BPO demand lifts Q2 office leasing activity
Despite the coronavirus pandemic-prompted lockdown measures in most parts of the country in the second quarter, Philippine office property leasing activities picked up pace as demand from the business process outsourcing (BPO) sector compensated for the slump in the Philippine online gaming operator (Pogo) space.With the Philippine office market continuing to grow, albeit on a quarter-on-quarter basis, this makes it a rarity in this pandemic-stricken planet, leading real estate consultancy firm Leechiu Property Consultants (LPC) said in a research note issued on Monday.
From the first to the second quarter of 2020, LPC reported that new leases increased by about 50 percent, or 77,000 square meters, with 42,000 sqm absorbed by
the information technology-business process management (IT-BPM) sector. Despite being a new COVID-19 hot spot, Cebu was the single biggest recipient of new office demand at 40 percent.However, LPC noted that second-quarter office vacancy rate had increased to 8 percent from 6 percent in the first quarter as some 89,000 sqm of office space turned vacant. Pogos accounted for 54 percent of the newly vacated space while the IT-BPM sector accounted for 12 percent.“Tax regulations and movement restrictions curtailed Pogo growth and, in some instances, led to contraction,” LPC said.
In summary, 234,000 sqm of office space were taken up in the first semester, while 89,000 sqm were vacated, resulting in a net absorption of 145,000 sqm.
“The Philippine office segment has not yet entered a point of contraction,” said LPC chief executive officer David Leechiu, observing that the IT-BPM and Pogo sectors would continue to be two major pillars of growth.
Compared to the first semester of 2019, however, office space take-up this year decreased by 74 percent. LPC thus recalibrated its total office demand forecast to hover at the 600,000 to 800,000 sqm by year-end.
Leechiu estimated that local office requirements this second semester would hit around 482,000 sqm, 68 percent of which would be from the IT-BPM and Pogo sectors.
With the pandemic bringing local unemployment rate to an all-time high, Leechiu recommended more support for IT-BPM and Pogo sectors, citing these as the fastest-growing job generators.
“The sustained growth of these sectors will allow us to bounce back from this pandemic swiftly. We need as many employers as possible to help our economy,” Leechiu said.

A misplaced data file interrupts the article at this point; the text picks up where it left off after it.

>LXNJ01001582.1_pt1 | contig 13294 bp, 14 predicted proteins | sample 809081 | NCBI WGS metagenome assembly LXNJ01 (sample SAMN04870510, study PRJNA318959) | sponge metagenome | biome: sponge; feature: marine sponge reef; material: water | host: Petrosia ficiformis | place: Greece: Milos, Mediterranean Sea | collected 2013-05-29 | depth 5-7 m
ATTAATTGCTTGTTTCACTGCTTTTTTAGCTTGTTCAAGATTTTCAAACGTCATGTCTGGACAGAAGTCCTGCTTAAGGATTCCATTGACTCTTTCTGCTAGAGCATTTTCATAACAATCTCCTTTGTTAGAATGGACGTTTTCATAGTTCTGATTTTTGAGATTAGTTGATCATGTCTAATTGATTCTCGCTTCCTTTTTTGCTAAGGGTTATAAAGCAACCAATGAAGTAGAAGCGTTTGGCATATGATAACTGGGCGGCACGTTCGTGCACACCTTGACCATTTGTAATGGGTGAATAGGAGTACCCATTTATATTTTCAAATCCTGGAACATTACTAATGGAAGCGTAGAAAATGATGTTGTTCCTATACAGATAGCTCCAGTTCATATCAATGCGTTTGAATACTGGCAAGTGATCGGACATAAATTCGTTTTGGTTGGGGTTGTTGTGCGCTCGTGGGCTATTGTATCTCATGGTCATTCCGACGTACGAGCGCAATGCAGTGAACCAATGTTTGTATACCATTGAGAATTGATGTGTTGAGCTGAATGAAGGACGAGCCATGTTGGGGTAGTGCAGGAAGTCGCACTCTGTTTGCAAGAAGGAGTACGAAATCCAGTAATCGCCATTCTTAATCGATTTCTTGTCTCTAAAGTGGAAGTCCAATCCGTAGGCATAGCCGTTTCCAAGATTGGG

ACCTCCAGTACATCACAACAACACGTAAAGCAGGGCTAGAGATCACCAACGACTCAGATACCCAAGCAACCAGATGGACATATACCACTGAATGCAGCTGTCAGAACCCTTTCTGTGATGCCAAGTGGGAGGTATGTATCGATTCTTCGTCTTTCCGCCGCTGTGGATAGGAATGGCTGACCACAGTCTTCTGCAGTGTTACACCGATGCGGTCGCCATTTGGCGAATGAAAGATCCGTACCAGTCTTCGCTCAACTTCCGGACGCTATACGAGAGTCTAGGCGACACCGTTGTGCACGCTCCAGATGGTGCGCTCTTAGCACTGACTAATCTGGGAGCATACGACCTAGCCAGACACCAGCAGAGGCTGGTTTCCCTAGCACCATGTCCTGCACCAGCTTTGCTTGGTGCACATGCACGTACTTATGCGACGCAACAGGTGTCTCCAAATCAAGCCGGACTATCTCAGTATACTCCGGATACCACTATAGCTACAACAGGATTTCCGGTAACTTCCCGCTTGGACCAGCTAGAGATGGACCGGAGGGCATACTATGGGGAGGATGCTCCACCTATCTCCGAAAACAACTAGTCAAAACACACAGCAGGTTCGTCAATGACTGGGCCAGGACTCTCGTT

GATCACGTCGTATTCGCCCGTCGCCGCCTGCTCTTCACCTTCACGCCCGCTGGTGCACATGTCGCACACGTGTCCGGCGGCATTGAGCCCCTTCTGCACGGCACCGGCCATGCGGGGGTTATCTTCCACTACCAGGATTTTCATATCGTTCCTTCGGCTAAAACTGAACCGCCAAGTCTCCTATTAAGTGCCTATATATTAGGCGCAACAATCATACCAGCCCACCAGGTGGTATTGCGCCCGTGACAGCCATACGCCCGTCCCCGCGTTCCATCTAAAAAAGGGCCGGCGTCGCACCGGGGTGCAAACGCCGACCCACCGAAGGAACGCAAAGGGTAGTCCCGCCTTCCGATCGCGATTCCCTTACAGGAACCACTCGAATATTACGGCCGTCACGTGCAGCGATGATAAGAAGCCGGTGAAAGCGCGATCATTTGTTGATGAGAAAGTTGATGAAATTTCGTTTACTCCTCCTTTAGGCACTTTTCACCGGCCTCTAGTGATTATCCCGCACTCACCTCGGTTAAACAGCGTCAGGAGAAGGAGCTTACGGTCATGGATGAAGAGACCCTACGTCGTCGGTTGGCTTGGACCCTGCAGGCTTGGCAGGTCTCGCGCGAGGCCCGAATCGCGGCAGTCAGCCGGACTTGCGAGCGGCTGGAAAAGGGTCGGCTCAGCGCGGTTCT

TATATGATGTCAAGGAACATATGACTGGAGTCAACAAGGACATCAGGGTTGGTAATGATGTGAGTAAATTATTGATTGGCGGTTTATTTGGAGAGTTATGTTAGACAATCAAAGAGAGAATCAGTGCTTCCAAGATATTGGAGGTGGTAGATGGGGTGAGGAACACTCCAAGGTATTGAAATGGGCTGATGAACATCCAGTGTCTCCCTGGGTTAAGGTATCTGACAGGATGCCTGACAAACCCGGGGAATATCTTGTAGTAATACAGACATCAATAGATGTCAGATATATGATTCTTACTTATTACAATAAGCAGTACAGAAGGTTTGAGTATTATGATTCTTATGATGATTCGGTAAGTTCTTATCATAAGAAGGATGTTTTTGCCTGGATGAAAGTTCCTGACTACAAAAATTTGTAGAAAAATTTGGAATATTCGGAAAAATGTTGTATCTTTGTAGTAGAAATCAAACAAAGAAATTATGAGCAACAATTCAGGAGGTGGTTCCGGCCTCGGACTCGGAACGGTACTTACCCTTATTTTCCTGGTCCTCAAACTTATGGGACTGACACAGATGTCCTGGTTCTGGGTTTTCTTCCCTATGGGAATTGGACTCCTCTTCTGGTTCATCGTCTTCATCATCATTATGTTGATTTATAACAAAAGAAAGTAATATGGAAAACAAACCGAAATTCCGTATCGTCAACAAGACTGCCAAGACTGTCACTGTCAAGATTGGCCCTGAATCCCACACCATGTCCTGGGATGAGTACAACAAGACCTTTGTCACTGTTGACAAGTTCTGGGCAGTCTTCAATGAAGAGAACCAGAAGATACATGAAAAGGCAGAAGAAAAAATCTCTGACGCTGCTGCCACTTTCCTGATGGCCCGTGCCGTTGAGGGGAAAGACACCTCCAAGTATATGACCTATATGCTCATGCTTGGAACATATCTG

In April 2020, the Philippine Statistics Authority reported that a total of 7.3 million Filipinos have lost their jobs due to COVID-19.On the residential sector, LPC reported that the Metro Manila condominium market remained active despite the pandemic.
The upscale segment, defined as those who can afford to pay for P7 million to P12 million per residential unit, expanded, partially making up for declining revenues from the middle-income bracket, or those who can pay for P1.4 million to P12 million worth of residential units.The middle-income segment has been affected by overseas Filipino job displacements alongside local job losses. About 26,000 residential units were sold in the first half of the year, of which 13,278 units were taken up in the second quarter, 2 percent better compared to the first quarter of this year.Capital values in major central business districts for both primary and secondary units softened by 5 percent to 10 percent. Large developers remained firm about pricing levels and instead offered cash discounts, lower reservation fees and down payments, and flexible payment schemes, LPC said.
Most property owners in high-end gated villages appeared to be holding to their assets for capital preservation purposes, LPC observed. Owners who do sell at a discount would likely be in need of immediate cash.
Despite the looming negativity, LPC is optimistic that Philippines will have a rapid economic recovery within the next six to 12 months, citing the government’s strong fiscal position, the completion of 11 infrastructure projects that can ease traffic by 50 percent, fund flows from the fiscal stimulus of the world’s largest economies, slowdown in interest rates, growth in BPO sector, resurgence in domestic consumer spending, and eventual rebound of tourism. INQ
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